Sara Shady and Marion Larson Q/A

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Philosophy professor Sara Shady and English professor Marion Larson sought out to change the status quo of the “Bethel bubble” and help Christians engage in interfaith dialogue in their new book From Bubble to Bridge: Educating Christians for a Multifaith World, published by InterVarsity Press in January. The two talked about their book in the Bethel library March 2.

Marion Larson

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By Miranda Weippert | Features Reporter

Marion Larson began teaching at Bethel University fall of 1986. She was born in Alabama but raised in Philadelphia, Pennsylvania. She earned a B.A. in English from Wheaton College and a Ph.D. in English from the University of Minnesota. Her research focused on English composition and rhetoric. 


Why Bethel?

I had a really good experience as an undergrad at Wheaton and very much liked the idea of teaching at a Christian liberal arts school. My husband and I were living in the Twin Cities while I was completing my Ph.D., and a friend of mine learned about a job opening at Bethel. I wasn’t finished with my dissertation yet but I knew that Bethel was the kind of school where I wanted to teach and we (my husband and I) both liked the idea of staying in the Twin Cities so I thought heck, I’ll apply and have been here ever since.

What was one success or failure in your career?

I might say success and failure are kind of the same thing. I took a career path that I would never advise anybody else to do, which was going straight into Ph.D. program without doing my masters first. I had a baby and full time job before I was done and this meant by the time I was 30 I had finished my Ph.D., had my real job for four years already and finished my dissertation.

Why do you teach?

I teach because I like to watch people learn and I like to be a part of a community like Bethel. I think the third reason is that I really like learning things and teaching feeds that habit really nicely. 

Who or what has influenced you the most? What are your other influences?

My dad used to take me to the library every Saturday when I was a kid. My mom was a stay at home mom and my father was pastor so I know we didn’t have a ton of money but every time the Scholastic Book order would come in grade school they would let me order as many books as I wanted. Roger Lundin probably influenced me the most. He modeled a person who was intellectually curious, cared about his faith, cared about his students and drew personal sustenance from the novels or poetry we would read. I’ve always told myself I kind of want to be him when I grow up.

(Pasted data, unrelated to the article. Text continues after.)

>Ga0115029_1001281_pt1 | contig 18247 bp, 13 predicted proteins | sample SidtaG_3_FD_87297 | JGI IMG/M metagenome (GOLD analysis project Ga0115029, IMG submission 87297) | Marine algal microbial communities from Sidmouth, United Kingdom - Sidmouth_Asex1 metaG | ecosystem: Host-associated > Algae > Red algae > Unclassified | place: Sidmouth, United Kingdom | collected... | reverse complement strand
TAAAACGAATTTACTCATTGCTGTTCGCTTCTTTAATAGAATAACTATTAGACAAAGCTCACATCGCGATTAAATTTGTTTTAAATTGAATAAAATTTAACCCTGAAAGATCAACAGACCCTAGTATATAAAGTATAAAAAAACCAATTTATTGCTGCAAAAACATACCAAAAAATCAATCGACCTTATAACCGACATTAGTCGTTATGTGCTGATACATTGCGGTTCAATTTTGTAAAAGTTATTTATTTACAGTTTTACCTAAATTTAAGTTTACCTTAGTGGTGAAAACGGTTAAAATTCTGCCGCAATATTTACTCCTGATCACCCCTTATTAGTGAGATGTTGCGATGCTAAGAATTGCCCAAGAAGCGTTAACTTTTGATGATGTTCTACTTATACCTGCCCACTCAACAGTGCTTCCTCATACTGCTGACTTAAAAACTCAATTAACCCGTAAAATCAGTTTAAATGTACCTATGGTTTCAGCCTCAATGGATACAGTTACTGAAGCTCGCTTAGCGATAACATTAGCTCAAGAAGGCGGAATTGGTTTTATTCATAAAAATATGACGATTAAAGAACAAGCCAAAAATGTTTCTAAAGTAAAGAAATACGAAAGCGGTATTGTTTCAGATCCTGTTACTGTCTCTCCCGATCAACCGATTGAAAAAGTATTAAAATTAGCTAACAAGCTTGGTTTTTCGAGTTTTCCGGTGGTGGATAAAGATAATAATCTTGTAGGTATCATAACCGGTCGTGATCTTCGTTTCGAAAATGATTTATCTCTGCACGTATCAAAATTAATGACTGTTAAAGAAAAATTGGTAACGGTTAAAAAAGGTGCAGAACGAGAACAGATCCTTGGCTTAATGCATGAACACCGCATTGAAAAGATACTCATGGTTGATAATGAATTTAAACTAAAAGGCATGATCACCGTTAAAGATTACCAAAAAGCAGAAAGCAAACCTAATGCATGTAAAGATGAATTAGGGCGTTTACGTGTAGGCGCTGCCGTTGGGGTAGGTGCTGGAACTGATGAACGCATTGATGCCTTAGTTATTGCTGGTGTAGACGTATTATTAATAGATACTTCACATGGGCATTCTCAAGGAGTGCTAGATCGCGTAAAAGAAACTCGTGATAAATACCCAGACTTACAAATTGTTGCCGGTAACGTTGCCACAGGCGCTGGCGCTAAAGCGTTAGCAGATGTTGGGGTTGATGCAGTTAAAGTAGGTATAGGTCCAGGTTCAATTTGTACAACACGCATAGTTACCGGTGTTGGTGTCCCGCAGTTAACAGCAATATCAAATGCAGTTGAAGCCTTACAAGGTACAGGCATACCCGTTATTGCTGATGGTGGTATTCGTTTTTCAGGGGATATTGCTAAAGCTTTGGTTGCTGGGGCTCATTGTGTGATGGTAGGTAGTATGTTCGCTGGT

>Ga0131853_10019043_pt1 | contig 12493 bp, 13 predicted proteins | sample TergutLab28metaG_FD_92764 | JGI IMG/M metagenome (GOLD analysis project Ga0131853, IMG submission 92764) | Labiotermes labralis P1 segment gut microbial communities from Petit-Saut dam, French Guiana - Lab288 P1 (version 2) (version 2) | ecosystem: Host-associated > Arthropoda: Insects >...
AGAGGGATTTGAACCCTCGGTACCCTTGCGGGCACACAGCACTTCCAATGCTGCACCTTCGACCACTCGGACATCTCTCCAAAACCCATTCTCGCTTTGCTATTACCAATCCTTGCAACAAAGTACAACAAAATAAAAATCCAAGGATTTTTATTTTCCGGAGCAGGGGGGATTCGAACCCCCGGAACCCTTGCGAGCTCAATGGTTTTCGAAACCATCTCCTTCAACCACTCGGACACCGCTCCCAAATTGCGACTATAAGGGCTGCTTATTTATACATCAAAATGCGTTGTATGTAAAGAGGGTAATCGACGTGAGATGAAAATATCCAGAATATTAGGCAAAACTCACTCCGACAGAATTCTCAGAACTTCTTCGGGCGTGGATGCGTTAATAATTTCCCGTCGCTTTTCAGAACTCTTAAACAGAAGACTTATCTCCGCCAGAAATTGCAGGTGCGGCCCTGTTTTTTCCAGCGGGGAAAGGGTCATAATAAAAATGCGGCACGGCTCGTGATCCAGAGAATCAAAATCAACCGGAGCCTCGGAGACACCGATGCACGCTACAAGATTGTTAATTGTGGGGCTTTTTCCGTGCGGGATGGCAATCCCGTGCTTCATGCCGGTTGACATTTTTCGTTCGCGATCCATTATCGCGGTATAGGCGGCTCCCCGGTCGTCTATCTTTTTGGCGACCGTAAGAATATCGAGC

What is the best advice you’ve ever been given?

The best advice I’ve ever been given was advice given by Lucie Johnson who was in the psychology department. She’s mostly retired now but teaches a class once a year … online. I’ve known her my entire career at Bethel and I remember when I started teaching here I was all uptight about wanting to do everything really really well. I had lunch with her one day and I was going on and on about questioning how I was going to finish my disertation and how I’m going to do this … and she looked me in the eye and said not everything worth doing has to be done really well. That might not be good advice for some people but that was absolutely the advice I needed to hear right then. I was kind of figuring out when okay is not only good enough but the most responsible decision you can make depending on everything else that is going on.

What do you love about Bethel?

Depends on the day. Today, I would say I love my colleagues. A bunch of my best friends teach here, people that I know I’ll stay in touch with when I’m not here anymore. I love Bethel students. I feel like Bethel hits a sweet spot for a bunch of different things. It’s a big enough place that I can have space from people, it’s a small enough place where I run into my friends in the hall regularly. It’s big enough that there’s variety in what I get to do but small enough that I get to know students and get to know colleagues. I like the weird-like maze way that the buildings are laid out because it makes the boundaries between departments a lot fuzzier and I think that’s really cool.